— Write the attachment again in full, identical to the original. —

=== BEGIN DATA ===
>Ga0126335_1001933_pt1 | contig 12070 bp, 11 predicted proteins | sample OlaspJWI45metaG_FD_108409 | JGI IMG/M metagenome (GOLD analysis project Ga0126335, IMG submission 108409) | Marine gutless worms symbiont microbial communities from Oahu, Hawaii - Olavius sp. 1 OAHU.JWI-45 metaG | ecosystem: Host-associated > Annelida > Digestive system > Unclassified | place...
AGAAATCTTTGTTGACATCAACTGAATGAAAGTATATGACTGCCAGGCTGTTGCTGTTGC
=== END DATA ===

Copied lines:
>Ga0126335_1001933_pt1 | contig 12070 bp, 11 predicted proteins | sample OlaspJWI45metaG_FD_108409 | JGI IMG/M metagenome (GOLD analysis project Ga0126335, IMG submission 108409) | Marine gutless worms symbiont microbial communities from Oahu, Hawaii - Olavius sp. 1 OAHU.JWI-45 metaG | ecosystem: Host-associated > Annelida > Digestive system > Unclassified | place...
AGAAATCTTTGTTGACATCAACTGAATGAAAGTATATGACTGCCAGGCTGTTGCTGTTGC